Business Overtures towards Labour May Only Flatter to Deceive
Rodgers, Peter, The Independent (London, England)
Adair Turner, the CBI director-general, is balancing precariously on a wobbly high wire labelled political neutrality. Next week, when industrialists gather for their annual conference in Birmingham, politicians from both parties will be making a determined attempt to shake him off.
There are bound to be further destabilising manoeuvres by Mr Turner's own members, worried that their organisation is helping Tony Blair to look like Prime Minister-in-waiting. Mr Blair will be giving the first political speech by either main party at the conference.
It is hard to overstate the irritation of Conservative Cabinet ministers with the CBI for saying so publicly that the policy gap between the parties has narrowed, and for paying Labour the compliment of taking it so seriously. Business had better recognise its own self-interest and wake up before it's too late, one Cabinet minister was muttering darkly earlier this week. The pre-election campaign to persuade business to come back off the fence will begin in earnest in Birmingham.
Mr Turner believes that Labour has moved comfortingly closer to the Conservatives on a number of issues affecting business, including macroeconomic policy, possibly on taxation and certainly on investment incentives. He sees little serious difference of philosophy between the two parties on the micro-policies promoted by the Department of Trade and Industry or Michael Heseltine's competitiveness programme, where Labour and Tory rhetoric disguises the fact that half the time each side claims the other side is pinching its best ideas.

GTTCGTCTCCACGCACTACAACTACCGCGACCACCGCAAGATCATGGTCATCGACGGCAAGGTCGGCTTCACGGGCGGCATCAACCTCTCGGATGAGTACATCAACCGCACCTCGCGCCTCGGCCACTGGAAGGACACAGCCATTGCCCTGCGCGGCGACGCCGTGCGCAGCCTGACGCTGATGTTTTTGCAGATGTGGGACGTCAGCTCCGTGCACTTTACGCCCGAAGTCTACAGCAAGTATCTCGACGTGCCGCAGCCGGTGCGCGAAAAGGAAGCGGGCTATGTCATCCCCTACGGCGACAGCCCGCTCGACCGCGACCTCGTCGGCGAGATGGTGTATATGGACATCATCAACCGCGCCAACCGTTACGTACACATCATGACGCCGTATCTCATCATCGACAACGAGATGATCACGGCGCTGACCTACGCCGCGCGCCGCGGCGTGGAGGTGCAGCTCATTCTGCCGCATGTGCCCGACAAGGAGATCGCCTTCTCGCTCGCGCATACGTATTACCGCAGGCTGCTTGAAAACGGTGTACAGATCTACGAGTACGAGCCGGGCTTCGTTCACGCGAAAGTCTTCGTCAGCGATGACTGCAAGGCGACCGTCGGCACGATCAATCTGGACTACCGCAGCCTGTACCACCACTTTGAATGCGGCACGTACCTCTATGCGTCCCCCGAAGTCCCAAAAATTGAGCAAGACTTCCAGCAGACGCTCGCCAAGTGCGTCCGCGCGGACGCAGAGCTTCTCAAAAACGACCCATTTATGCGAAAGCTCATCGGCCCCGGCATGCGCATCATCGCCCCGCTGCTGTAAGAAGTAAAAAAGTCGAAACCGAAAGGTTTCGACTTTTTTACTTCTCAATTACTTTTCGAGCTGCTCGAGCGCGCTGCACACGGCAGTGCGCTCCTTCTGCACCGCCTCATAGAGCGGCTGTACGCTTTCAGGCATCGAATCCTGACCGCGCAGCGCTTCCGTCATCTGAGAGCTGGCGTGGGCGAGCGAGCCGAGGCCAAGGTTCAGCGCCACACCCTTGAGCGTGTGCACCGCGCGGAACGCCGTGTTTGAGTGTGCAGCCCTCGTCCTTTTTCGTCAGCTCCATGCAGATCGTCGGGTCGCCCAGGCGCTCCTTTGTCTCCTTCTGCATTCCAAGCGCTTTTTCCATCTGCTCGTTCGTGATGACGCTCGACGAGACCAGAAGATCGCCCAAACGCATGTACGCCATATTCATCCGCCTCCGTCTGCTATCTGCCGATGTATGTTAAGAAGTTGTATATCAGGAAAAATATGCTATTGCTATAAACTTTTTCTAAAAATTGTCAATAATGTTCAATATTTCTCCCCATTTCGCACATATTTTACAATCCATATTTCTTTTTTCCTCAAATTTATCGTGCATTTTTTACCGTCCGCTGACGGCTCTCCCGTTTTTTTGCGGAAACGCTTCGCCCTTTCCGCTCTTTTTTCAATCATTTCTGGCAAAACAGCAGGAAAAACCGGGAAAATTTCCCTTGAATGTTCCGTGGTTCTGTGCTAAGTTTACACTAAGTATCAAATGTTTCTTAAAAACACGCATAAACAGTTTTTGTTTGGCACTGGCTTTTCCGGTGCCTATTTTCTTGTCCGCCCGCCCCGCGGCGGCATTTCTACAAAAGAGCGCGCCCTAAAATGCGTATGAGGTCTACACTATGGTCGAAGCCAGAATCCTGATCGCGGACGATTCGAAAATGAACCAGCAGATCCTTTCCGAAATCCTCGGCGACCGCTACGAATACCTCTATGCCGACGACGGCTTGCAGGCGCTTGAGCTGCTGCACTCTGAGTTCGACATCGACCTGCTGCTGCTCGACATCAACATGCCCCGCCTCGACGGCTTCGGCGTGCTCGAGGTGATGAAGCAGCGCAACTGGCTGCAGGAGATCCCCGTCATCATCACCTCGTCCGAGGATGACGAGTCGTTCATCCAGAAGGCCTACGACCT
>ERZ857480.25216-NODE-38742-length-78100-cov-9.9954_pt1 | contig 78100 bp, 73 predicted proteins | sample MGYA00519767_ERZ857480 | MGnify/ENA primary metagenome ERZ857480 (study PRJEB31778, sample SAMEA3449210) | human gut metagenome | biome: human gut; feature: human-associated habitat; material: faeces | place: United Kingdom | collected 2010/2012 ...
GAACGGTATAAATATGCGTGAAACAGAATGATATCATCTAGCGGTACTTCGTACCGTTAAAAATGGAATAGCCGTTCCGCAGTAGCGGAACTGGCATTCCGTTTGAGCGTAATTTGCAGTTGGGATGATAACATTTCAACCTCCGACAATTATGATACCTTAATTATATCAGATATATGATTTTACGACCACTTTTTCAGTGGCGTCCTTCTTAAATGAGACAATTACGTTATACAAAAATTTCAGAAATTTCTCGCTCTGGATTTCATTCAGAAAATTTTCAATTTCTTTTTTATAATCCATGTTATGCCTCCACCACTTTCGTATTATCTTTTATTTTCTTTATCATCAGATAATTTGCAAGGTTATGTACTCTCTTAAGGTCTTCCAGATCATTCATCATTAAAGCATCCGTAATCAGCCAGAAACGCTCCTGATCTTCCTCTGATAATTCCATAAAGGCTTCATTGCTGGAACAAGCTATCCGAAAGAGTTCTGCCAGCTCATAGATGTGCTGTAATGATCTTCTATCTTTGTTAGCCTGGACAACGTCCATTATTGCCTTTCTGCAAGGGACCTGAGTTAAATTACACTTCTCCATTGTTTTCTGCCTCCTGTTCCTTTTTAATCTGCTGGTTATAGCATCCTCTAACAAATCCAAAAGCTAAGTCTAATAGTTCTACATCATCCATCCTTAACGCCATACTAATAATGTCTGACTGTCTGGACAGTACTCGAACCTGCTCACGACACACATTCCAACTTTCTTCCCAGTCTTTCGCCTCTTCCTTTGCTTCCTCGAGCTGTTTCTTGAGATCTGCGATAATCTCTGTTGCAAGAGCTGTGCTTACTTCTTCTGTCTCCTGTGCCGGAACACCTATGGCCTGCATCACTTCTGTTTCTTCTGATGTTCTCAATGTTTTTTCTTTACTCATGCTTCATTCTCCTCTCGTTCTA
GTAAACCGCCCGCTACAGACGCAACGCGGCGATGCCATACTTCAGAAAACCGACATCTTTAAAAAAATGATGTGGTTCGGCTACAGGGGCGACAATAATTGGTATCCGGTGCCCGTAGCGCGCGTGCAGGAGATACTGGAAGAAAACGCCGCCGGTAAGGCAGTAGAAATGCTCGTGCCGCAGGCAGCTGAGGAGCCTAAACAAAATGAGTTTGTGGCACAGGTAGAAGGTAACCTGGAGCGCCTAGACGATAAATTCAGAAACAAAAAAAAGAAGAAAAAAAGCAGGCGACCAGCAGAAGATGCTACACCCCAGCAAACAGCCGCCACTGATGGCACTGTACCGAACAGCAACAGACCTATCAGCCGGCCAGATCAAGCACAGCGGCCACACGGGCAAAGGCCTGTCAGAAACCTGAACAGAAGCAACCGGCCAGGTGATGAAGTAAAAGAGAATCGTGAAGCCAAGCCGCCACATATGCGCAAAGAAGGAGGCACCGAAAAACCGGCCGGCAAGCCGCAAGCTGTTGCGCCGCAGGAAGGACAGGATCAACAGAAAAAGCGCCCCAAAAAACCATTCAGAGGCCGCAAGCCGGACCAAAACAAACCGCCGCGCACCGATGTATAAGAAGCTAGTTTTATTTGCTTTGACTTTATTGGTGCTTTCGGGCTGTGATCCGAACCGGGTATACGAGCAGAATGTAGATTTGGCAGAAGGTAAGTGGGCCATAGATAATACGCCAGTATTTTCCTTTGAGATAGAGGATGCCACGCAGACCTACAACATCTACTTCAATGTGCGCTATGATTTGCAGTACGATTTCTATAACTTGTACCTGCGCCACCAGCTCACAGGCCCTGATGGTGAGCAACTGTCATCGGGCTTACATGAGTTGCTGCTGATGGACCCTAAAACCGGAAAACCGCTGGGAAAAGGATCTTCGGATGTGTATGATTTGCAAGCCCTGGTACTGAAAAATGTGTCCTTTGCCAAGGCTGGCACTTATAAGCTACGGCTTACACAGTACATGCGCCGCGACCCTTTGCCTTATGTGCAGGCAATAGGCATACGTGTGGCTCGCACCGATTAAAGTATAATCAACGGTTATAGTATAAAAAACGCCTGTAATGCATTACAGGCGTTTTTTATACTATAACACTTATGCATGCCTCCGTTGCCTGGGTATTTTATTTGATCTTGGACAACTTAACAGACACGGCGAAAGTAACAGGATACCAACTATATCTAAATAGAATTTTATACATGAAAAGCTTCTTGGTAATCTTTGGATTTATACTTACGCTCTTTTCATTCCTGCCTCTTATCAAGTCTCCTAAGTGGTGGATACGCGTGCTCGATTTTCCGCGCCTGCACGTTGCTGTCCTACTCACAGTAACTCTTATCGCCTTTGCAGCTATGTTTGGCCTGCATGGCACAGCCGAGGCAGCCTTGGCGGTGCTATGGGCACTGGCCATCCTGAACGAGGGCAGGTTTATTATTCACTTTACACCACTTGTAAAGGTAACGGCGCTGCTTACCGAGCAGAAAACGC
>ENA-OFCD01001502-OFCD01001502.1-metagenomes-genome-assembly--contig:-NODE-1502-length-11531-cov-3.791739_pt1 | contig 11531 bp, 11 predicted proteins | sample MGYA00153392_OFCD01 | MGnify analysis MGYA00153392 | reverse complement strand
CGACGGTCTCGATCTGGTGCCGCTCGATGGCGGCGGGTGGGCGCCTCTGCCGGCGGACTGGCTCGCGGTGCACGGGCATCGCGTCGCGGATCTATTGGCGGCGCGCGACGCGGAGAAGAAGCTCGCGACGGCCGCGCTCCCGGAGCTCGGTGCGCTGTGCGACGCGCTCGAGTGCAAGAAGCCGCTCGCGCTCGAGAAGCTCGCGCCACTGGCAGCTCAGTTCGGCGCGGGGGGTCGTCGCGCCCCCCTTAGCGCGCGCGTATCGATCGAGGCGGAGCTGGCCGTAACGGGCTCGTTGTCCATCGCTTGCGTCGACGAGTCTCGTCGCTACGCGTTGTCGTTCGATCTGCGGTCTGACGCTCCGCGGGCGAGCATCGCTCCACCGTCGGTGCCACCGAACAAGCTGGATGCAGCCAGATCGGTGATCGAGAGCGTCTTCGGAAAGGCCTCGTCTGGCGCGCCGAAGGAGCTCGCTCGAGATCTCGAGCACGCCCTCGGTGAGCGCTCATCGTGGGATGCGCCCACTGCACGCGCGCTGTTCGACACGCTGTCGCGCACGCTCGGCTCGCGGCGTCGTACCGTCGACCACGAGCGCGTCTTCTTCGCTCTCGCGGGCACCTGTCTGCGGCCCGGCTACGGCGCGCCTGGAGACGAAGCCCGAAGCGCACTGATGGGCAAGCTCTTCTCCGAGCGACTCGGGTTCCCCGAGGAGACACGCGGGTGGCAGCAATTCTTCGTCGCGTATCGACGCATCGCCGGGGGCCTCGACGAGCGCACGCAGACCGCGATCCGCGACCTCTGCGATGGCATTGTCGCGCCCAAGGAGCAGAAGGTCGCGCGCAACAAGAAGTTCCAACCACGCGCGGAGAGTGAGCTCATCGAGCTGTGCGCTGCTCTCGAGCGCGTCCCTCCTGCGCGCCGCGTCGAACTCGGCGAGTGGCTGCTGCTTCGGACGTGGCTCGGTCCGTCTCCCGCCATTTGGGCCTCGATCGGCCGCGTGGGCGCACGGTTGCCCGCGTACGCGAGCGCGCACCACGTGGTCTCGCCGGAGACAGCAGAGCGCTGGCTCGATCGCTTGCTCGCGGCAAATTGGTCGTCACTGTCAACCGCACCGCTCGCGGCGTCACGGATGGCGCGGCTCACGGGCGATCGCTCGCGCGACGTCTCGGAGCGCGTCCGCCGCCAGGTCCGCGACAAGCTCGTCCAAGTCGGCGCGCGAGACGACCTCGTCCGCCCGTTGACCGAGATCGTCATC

The clearest differences are on the minimum wage - which the CBI flatly opposes - and Labour's desire to abandon the Government's opt-out on the Social Chapter. Even there, the CBI objection is not so much to the Continental paraphernalia of works councils - multinational members already cope with that and much more - but the risk that the Social Chapter could be used to smuggle in other costlier burdens.
Set against that balanced appreciation of Labour policy, warts and all, Mr Adair has no choice but to reflect the views of many of his senior - and largely Tory - members, who do not trust the Labour Party's ability to deliver its industry-friendly promises. Nothing personal, Tony, but will you be able to keep to it under the stress and pressures of government?
Hence Mr Turner's careful balancing act. He says: "I don't think we have any choice but to state the facts of where we stand and our priorities, and then comment on the policies of the Government and the Labour opposition as they line up against our priorities. …